GamerGate Interviews
"Xbro" GamerGate Interview

The Escapist Staff | 10 Oct 2014 12:30
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"Xbro" is a Microsoft Xbox developer that announced his support for the #GamerGate movement over 4chan's /v/ board. He has been part of Xbox for 2 years, and previously worked at another console manufacturer and games company before that. The Escapist was privately provided with evidence that confirms XBro is in fact an Xbox developer. We interviewed Xbro over Skype and followed up over email.

What initially prompted you to speak out about GamerGate?

It was mostly the fact that I've been a gamer for a large part of my life, and obviously the recent events have affected me more than it should have.

I've personally been against the phenomena of 'social justice warriors', as well as the path certain gaming publications have taken in recent years (more and more discussions on morals, feminism, misogyny and other non-game related issues, and less talk about actual games and the industry). Initially I didn't want to speak out, thinking it was just another drama, but I think it has reached a point where gamers became fed up with being called all those things.

Given that you've kept your anonymity closely guarded, it seems fair to ask what you fear would happen if your identity were known.

It's pretty tricky to answer that question, because frankly, I don't know. As mentioned in my previous answers, our company doesn't have clear policies regarding public debates. It goes without saying that we, as employers, are allowed to participate in said debates, as long as we are clear on the fact that they represent our personal opinion. But then again, I did mention the fact that quite a few of my colleagues are supporting #GamerGate, which, although not entirely implying that the whole company does, it still sends a pretty clear message.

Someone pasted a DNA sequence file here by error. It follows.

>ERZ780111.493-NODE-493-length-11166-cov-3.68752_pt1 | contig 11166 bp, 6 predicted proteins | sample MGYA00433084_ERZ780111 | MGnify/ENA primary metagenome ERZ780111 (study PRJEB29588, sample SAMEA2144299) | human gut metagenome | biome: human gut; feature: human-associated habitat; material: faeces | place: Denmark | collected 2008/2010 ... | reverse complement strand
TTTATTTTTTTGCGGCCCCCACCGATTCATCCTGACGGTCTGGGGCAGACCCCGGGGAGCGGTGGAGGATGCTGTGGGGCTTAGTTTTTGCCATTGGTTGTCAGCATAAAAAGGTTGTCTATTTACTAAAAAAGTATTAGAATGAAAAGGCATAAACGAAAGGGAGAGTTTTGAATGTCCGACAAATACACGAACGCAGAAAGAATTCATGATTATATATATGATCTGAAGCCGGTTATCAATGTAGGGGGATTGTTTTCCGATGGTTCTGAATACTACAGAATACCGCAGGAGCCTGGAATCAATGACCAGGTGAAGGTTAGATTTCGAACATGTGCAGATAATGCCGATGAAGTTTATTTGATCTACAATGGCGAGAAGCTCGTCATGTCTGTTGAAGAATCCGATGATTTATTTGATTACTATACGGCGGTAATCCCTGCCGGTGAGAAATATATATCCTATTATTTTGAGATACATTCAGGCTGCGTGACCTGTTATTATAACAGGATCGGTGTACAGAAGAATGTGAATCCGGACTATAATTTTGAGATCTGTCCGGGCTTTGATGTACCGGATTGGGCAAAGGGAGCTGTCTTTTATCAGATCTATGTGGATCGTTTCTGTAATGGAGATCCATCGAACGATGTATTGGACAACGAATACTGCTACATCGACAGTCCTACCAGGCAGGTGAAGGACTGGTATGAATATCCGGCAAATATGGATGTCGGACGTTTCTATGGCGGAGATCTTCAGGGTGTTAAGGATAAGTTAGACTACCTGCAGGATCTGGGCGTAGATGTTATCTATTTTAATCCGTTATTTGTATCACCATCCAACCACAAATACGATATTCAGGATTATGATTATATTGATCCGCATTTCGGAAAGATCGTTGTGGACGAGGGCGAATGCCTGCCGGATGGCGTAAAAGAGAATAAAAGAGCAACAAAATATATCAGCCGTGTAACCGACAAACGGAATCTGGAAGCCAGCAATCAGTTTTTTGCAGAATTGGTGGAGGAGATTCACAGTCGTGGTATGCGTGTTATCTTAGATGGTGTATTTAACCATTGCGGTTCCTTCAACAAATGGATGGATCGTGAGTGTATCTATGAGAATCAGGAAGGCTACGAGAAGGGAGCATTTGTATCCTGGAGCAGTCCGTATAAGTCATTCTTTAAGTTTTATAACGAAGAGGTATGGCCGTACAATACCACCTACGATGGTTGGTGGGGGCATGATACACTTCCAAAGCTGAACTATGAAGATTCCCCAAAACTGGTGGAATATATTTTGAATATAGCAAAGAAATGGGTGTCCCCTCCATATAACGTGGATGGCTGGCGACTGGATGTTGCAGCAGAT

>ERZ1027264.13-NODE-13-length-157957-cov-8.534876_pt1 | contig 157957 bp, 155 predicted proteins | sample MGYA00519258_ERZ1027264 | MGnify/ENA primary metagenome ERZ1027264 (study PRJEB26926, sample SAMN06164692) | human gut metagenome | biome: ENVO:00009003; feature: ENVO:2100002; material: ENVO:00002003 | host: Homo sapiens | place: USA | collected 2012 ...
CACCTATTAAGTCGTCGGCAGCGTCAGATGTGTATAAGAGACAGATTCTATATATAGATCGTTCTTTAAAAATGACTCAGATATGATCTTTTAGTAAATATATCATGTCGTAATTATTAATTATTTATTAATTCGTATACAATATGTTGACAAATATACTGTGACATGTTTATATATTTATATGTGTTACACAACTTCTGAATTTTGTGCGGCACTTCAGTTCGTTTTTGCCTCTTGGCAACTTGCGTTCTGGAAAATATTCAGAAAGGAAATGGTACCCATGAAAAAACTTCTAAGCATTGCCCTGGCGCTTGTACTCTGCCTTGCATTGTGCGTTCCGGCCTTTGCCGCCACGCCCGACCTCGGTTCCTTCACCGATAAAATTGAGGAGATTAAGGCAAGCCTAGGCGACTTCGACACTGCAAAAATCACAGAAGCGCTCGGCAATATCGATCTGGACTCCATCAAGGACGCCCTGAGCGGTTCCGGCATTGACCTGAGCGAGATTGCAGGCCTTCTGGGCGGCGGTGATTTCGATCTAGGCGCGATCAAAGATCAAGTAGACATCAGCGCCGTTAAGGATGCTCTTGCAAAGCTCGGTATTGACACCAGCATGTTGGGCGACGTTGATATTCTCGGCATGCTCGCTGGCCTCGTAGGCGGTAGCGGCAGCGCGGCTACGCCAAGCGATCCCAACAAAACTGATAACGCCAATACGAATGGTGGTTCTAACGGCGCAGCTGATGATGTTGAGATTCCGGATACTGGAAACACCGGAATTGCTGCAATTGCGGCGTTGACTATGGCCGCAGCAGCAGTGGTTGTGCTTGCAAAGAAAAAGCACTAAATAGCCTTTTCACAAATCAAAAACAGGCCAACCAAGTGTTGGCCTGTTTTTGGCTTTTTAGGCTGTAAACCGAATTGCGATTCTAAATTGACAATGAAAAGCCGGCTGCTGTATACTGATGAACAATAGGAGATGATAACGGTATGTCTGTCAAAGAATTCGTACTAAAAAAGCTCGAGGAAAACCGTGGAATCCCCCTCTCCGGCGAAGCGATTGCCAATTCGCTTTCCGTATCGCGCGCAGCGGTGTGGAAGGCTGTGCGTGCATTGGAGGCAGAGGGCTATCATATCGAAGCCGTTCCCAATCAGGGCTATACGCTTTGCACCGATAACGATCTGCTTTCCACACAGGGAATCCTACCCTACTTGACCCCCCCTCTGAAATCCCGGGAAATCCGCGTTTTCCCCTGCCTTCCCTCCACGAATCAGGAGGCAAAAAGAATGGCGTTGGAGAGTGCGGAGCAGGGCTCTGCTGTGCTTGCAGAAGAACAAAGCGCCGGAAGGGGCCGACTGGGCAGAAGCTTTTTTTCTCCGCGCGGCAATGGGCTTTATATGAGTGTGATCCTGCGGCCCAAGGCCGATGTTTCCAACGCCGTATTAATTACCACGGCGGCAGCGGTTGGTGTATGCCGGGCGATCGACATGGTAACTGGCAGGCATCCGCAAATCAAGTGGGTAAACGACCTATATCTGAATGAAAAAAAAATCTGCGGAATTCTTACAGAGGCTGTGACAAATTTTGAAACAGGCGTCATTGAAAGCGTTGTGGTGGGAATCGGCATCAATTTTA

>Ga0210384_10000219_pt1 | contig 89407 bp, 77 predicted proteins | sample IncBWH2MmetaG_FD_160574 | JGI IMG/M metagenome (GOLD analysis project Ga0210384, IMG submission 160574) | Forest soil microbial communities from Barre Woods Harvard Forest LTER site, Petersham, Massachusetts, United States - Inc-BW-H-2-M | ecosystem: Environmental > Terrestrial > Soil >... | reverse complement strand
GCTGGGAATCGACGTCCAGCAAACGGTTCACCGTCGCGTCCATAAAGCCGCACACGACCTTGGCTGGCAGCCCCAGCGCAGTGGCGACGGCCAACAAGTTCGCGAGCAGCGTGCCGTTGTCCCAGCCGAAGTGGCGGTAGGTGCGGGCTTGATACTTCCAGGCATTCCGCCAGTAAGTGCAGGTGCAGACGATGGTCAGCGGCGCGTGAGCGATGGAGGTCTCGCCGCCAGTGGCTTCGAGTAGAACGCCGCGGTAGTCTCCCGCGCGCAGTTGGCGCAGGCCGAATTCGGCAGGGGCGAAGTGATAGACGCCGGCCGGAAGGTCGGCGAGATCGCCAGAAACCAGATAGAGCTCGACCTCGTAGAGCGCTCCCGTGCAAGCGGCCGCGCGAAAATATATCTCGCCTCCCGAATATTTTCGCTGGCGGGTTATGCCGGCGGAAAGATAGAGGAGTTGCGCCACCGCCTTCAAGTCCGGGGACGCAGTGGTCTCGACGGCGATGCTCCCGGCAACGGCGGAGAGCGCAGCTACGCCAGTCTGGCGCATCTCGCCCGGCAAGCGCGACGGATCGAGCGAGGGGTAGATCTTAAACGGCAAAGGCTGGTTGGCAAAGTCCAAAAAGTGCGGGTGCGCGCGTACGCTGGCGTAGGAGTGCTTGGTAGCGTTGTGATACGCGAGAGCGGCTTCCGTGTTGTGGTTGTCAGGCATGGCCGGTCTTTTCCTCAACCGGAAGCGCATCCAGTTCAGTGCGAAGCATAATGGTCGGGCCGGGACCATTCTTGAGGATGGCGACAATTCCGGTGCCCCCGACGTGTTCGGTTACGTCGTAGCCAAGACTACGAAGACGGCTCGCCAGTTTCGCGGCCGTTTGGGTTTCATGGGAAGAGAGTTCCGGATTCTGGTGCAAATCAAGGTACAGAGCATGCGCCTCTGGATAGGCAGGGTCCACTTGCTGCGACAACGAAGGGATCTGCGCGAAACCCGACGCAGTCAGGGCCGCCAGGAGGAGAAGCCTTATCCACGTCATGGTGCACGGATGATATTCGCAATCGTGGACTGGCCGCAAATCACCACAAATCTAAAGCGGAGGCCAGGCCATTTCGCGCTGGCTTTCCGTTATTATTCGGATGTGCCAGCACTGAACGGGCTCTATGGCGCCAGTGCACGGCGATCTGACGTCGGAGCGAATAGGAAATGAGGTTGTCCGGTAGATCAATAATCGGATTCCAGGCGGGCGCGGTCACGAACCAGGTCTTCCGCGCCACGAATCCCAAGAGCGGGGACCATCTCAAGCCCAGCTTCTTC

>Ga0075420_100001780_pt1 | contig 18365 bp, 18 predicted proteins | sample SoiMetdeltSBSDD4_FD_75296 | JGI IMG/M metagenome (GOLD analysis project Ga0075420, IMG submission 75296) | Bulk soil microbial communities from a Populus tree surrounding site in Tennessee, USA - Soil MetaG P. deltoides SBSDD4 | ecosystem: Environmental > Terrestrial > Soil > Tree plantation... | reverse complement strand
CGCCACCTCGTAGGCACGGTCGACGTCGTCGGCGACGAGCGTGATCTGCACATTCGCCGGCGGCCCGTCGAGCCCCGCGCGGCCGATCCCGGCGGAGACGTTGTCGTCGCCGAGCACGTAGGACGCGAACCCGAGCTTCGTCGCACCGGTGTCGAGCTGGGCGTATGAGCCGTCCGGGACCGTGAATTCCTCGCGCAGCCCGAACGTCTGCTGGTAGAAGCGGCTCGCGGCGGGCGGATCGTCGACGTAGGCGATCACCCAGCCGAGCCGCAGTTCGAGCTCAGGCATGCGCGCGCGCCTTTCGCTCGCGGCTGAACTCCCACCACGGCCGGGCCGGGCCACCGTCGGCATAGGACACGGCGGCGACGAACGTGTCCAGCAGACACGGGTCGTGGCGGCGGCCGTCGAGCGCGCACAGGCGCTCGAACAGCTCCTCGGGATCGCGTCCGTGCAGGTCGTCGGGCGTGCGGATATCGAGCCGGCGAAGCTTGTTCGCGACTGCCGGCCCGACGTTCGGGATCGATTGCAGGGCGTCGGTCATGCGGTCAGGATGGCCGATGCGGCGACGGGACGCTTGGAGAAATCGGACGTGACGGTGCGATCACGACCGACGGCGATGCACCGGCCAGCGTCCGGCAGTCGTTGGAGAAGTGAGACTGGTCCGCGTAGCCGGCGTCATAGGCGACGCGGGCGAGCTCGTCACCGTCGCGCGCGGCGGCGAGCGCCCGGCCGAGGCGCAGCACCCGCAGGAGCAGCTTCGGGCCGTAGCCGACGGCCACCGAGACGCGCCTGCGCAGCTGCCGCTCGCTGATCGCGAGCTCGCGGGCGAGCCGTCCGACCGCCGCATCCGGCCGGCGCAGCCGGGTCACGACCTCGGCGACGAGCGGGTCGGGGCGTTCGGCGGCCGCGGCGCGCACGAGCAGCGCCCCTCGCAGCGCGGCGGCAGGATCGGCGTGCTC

Messages like these could be interpreted the wrong way both by the public and Microsoft itself, and I have no clear idea how either of them might react if I came out publicly. Would I get a strongly-worded e-mail from HR? Would they call me in and let me know that I am fired for breaking an interpretation of a clause in my contract? Would they even care at all?

I've personally been against the phenomena of 'social justice warriors', as well as the path certain gaming publications have taken in recent years (more and more discussions on morals, feminism, misogyny and other non-game related issues, and less talk about actual games and the industry).

And that's just one side of this dangerous coin. I've changed my job twice so far in this industry (It's a common thing among most devs, as you probably know). If I decide to change my job at some point in the future, how do I know for sure that I wasn't called back after that one interview because of something I've publicly said in the past that has caught wind because of my former position in a big company?

Or what if game 'journalists' write a few articles about how that Xbox dev that stood in support of #GamerGate and brand him as a misogynist gay hater? They've told my kind (gamers) is dead, what if they come for my head and make my name a big red flag for most game companies' hiring departments?

These are the questions that constantly go through my mind. It's the excruciating uncertainty of whether you are analyzed, scrutinized and measured by others based on your opinions and the things you've said on the internet.

Do you think that game reviews have reached the point where a game cannot receive a good review if it does not satisfy the progressive standards of inclusivity?